The history (Reconstruction): For those who argue that this film is historically accurate, I can only guess that you have another agenda, much like those who argued the same at the time. The debate about the reconstruction will never end because there was not the technology and a media capable of recording the events in a clear and unbiased way. The written accounts are widely varied, and debated. But again, let's use common sense. Of course there was violence and I'm sure some amount of treachery after the civil war. You have a new "regime" coming into a place full of strong feelings and tradition. Reconstruction would of course have meant getting rid of old leaders and old traditions, and it would have been met with opposition. Still, had the reconstruction been anywhere near as it was depicted in this film, the country would not have recovered and rebuilt as quickly as it did. I've read too much from both sides about the reconstruction to buy this extreme point of view.
We are in a rough time in this country right now. Should an anti-Bush filmmaker make a film about this time 50 years from now in the same vein as BOAN, it would depict this administration as Nazi-like extreme rightist who peer through citizens' window, randomly imprison Muslim-Americans and attack all underdeveloped Muslim countries with oil on their land. The whole administration would look like sinister villains and Bush would be a dopey puppet like imbecile. Of course, if it wasn't for us having the technology to record today's news, anyone with an anti-Bush agenda would rally behind the film and argue that it is historically accurate. Some might even believe it. Pro-Bush folks would argue that it had no validity at all. But like anything, it's more complicated than either extreme will admit.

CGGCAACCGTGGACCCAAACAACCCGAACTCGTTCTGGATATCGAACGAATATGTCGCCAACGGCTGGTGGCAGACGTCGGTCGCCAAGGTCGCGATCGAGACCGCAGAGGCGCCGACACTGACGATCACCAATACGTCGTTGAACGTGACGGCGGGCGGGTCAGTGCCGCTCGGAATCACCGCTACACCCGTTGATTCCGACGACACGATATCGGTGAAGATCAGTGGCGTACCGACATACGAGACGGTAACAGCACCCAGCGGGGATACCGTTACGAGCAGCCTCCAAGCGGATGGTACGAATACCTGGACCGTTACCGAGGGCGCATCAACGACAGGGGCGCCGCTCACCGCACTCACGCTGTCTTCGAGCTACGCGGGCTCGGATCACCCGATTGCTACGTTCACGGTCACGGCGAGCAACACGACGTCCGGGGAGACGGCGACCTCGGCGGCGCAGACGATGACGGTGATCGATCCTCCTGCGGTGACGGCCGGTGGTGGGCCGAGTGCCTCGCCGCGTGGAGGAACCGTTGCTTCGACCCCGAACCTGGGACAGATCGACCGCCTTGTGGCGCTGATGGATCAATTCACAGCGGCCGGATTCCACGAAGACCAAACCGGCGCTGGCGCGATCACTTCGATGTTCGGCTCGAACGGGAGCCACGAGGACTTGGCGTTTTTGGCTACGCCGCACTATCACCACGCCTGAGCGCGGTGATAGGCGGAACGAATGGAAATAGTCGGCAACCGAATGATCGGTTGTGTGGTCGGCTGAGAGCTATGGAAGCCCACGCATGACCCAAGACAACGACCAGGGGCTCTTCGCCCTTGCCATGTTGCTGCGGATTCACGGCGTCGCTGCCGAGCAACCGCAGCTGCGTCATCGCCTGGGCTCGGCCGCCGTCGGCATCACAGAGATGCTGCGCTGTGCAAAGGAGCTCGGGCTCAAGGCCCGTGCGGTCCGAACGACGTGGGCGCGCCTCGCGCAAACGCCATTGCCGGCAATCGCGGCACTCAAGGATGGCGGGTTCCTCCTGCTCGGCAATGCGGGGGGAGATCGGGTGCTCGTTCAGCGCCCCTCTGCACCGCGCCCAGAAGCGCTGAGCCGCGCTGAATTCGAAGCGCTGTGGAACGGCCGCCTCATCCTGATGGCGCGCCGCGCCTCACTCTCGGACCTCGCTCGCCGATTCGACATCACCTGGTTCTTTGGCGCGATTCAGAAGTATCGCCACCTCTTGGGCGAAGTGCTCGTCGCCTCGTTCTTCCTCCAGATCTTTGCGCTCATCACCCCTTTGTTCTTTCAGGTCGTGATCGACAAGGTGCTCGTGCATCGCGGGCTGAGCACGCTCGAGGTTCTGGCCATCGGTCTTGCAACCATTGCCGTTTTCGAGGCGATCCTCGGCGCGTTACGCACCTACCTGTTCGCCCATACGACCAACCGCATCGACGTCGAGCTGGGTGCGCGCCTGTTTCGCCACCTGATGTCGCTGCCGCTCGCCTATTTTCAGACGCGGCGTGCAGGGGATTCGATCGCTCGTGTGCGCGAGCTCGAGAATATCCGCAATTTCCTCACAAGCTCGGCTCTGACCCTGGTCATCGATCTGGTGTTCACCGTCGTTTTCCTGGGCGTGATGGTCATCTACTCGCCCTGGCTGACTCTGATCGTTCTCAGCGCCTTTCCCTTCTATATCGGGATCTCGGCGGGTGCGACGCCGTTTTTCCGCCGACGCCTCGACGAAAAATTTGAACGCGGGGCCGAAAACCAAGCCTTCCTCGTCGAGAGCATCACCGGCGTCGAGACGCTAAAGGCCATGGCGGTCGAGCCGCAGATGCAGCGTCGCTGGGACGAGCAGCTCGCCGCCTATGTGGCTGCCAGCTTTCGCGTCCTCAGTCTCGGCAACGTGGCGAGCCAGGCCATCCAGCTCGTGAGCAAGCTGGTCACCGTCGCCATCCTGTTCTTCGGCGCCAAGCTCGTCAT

This film was a racist satire of Reconstruction at best.
Quick response to volksgeist, from Canada: I've read all of your "reviews" and they are nothing more than quotes by historical racists and anti-Semites. Your agenda if obvious. Still, since your non-review made it on the site, I'd like to take the time and respond briefly to your quote. It is indeed an interesting quote. But, like this film, it's from a particular point of view with a particular agenda. Yes, Africans did walk among diamonds for generations. Yes they did have abundant natural resources. And, that remained true until they were invaded.
Perhaps, it was out of wisdom that they chose not to destroy the resources for wealth, but to live among them in balance with nature. Diamonds, after all, are not food or shelter. They are used mainly as symbols of status because they are "pretty". And now, people lose their lives over these pretty stones. Where is the wisdom in that? The natural resources of Africa have been diminished to almost nothing, and the continent is in shambles due to the "progressive" thinkers such as yourself. Maybe, just maybe, your ideas of progress are simply different from those of the natives of Africa. And considering where we are headed now, I'd argue that they were wiser.
Also, since that quote, it has been proved that Africans did indeed travel across the seas. In fact they visited the "Americas" long before Columbus "discovered" them. All your quote proves, to me, is that racists can be eloquent, but it doesn't make them any less wrong.